Meet the Faculty

Lois Farag

Lois Farag

Associate Professor of Early Church History

  • Ph.D. (The Catholic University of America)
  • M.Div. (Harvard Divinity School)

Biography

Lois Farag joined Luther Seminary in 2005 as assistant professor of Early Church History. Previously she served as adjunct faculty at Ecumenical Institute of Theology, St. Mary's Seminary and University, Baltimore, Md., Trinity College, Washington, D.C., and full time faculty at Loyola University Maryland, Baltimore, Md.

Farag received the bachelor of science degree from the American University in Cairo, Egypt, in 1977. She earned her master of divinity from Harvard Divinity School, Cambridge, Mass., in 1997 and her doctorate from the Catholic University of America, Washington, D.C., in 2003. She also studied as a research fellow at the Institute of Christian Oriental Research, Washington, D.C.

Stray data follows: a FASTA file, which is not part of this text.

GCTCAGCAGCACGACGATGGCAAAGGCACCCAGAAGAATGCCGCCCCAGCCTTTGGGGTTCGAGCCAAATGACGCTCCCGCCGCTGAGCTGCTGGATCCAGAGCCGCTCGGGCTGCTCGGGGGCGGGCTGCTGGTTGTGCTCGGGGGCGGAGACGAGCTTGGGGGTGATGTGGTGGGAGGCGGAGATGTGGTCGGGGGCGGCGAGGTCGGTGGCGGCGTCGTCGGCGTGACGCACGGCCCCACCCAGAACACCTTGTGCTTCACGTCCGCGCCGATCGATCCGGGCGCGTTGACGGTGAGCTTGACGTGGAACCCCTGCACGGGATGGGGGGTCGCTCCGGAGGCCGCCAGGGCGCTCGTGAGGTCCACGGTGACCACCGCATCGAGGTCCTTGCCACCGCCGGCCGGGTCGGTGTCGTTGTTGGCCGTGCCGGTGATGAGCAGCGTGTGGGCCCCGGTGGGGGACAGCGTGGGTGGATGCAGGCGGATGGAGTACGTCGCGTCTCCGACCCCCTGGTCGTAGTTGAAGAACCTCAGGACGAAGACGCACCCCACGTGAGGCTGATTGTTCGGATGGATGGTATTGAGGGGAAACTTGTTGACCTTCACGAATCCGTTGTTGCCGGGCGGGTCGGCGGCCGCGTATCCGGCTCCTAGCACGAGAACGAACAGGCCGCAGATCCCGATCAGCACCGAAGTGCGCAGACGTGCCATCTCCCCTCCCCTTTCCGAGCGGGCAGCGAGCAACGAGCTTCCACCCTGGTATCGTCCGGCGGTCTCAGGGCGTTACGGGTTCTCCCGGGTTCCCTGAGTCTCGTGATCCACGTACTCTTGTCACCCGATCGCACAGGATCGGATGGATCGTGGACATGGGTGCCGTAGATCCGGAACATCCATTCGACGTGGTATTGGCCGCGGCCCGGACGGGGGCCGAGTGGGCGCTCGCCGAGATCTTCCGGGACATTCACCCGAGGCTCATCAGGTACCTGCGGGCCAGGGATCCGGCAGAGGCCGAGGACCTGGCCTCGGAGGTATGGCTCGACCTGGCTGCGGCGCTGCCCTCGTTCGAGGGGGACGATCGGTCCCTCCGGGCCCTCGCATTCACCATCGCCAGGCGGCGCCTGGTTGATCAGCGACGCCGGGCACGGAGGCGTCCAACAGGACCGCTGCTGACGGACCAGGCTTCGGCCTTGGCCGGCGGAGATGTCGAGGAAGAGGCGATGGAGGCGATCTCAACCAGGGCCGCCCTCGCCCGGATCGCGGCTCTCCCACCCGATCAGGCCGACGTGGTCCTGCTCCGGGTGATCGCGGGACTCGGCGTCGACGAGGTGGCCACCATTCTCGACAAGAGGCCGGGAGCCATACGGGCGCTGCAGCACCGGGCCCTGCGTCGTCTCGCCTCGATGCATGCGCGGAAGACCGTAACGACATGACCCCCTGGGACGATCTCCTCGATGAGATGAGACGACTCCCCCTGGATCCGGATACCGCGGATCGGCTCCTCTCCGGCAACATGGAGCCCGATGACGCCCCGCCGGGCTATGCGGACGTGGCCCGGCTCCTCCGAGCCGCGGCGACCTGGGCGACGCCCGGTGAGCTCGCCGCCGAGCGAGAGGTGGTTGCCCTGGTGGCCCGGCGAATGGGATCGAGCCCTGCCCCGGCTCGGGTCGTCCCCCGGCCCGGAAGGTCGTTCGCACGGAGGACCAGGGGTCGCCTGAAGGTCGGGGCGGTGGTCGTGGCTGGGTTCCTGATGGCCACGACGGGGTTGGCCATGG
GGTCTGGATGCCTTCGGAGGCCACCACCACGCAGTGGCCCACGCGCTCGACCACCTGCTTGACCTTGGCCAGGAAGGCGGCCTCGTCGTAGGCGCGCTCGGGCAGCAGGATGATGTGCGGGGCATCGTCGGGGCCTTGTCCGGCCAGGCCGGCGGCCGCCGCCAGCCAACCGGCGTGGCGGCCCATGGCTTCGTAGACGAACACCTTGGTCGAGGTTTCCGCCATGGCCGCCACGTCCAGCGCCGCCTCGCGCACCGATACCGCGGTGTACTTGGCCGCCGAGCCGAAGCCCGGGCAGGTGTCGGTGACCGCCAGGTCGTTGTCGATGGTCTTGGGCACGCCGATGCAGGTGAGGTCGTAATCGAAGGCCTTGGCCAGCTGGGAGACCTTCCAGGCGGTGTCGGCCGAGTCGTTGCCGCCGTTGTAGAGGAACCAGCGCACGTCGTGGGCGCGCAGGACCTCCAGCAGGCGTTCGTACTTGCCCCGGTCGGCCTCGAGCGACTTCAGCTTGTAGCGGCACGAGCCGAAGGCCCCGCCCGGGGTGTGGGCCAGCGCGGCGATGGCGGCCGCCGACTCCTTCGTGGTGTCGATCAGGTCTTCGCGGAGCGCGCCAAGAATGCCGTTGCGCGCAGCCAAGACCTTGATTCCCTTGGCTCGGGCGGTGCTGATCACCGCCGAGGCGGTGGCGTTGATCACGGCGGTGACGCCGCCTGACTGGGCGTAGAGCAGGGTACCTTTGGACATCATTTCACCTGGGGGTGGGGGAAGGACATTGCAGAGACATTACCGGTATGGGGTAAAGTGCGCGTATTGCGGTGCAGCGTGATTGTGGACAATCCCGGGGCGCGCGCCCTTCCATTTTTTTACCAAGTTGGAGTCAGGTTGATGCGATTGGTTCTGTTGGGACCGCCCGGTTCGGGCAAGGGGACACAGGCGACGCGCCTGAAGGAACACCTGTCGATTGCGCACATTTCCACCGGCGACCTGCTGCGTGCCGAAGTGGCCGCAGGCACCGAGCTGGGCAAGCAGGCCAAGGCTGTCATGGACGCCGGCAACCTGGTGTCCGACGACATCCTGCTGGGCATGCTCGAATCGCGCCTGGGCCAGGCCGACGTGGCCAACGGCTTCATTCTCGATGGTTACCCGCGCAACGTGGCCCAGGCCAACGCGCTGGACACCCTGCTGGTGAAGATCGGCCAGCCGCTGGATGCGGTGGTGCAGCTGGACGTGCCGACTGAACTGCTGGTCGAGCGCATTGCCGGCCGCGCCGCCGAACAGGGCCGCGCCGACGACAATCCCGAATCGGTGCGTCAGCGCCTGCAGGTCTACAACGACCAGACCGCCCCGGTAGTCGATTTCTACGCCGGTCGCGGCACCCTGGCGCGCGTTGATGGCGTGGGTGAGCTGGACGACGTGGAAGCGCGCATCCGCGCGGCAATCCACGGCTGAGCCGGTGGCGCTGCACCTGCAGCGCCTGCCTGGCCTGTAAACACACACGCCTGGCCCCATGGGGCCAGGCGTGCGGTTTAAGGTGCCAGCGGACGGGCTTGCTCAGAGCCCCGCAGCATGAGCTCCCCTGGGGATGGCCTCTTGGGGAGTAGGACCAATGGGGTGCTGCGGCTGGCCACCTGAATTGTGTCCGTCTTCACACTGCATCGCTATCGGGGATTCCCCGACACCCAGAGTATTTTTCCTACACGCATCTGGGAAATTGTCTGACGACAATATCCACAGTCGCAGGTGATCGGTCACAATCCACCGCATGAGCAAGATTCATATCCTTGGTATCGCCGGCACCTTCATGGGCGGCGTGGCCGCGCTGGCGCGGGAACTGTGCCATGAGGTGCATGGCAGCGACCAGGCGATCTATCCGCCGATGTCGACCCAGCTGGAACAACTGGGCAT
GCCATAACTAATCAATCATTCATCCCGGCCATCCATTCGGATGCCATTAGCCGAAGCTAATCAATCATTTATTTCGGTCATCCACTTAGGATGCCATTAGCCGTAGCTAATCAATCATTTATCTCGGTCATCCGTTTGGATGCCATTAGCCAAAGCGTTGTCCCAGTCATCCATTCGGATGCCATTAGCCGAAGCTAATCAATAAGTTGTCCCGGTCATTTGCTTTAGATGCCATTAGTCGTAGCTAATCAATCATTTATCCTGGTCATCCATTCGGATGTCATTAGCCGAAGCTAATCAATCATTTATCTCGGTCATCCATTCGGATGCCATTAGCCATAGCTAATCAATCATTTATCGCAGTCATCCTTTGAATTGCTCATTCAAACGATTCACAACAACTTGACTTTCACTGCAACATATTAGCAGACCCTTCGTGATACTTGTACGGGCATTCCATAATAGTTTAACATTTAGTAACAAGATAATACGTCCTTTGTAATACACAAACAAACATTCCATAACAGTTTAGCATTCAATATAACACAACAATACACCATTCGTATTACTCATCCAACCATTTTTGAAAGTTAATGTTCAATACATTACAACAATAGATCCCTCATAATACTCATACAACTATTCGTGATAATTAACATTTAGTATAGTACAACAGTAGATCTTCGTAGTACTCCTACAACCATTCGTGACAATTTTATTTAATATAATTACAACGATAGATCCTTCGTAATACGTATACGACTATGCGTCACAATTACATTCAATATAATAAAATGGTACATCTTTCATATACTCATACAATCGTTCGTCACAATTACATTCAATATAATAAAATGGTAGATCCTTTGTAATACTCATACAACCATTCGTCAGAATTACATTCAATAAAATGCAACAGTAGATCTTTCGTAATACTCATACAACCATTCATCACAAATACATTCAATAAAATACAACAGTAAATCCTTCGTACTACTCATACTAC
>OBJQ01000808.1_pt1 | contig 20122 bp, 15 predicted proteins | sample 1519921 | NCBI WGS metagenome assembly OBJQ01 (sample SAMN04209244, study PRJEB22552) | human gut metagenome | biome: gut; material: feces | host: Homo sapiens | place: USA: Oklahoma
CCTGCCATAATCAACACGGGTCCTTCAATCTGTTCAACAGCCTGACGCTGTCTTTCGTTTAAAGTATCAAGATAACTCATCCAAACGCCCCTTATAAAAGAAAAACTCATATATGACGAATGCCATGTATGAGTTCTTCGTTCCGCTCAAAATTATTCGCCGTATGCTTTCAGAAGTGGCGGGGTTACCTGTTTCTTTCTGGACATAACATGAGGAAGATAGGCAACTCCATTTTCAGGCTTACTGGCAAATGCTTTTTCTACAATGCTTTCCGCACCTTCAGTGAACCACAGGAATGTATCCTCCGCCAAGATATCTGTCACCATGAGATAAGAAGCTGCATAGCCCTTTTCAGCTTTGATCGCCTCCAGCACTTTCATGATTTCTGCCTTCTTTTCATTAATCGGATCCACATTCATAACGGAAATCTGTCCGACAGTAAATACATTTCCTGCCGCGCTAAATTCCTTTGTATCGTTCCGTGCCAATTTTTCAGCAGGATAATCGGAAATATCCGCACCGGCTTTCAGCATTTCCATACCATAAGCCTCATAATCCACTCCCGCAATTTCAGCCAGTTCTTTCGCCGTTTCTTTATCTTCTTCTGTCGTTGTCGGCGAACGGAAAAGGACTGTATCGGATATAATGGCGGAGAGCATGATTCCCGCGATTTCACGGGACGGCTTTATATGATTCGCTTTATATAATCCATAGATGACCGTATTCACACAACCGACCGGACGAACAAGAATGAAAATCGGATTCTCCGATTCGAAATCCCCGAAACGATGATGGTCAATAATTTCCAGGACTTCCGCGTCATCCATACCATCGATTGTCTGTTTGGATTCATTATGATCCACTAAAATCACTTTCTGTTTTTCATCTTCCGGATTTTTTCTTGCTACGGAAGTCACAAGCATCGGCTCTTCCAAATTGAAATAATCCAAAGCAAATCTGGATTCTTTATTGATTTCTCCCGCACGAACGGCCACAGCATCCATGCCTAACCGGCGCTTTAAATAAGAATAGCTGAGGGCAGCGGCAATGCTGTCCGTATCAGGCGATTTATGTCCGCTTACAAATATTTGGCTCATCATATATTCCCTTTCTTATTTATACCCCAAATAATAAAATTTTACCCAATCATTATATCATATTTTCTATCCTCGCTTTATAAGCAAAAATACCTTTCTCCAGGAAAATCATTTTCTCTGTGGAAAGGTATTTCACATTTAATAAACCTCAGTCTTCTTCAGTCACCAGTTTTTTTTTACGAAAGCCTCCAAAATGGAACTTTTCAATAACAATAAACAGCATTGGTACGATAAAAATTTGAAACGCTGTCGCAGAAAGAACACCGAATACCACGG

A monastic of the Coptic Orthodox Church, Farag is a frequent lecturer. She authored St. Cyril of Alexandria, A New Testament Exegete: His Commentary on the Gospel of John. Gorgias Press, 2007, and Balance of the Heart, Desert Spirituality of Twenty-First Century Christians, Cascade Publishing, 2012.

She is a member of the North American Patristics Society, American Academy of Religion, Society of Biblical Literature, The Models of Piety in Late Antiquity Research Group.

Courses

HC 2326 01 F6THE BIBLE IN THE EARLY CHURCH Spring Semester 2015-2016

Theology and history of preaching and Biblical interpretation as was practiced in early Christian churches. The course focuses on the context, content, and methods of various Christian writers for example, Augustin, Chrysostom, and Origen and examines themes such as spiritual practices, mystical and pastoral theology. The course can be taken more than once with different topics.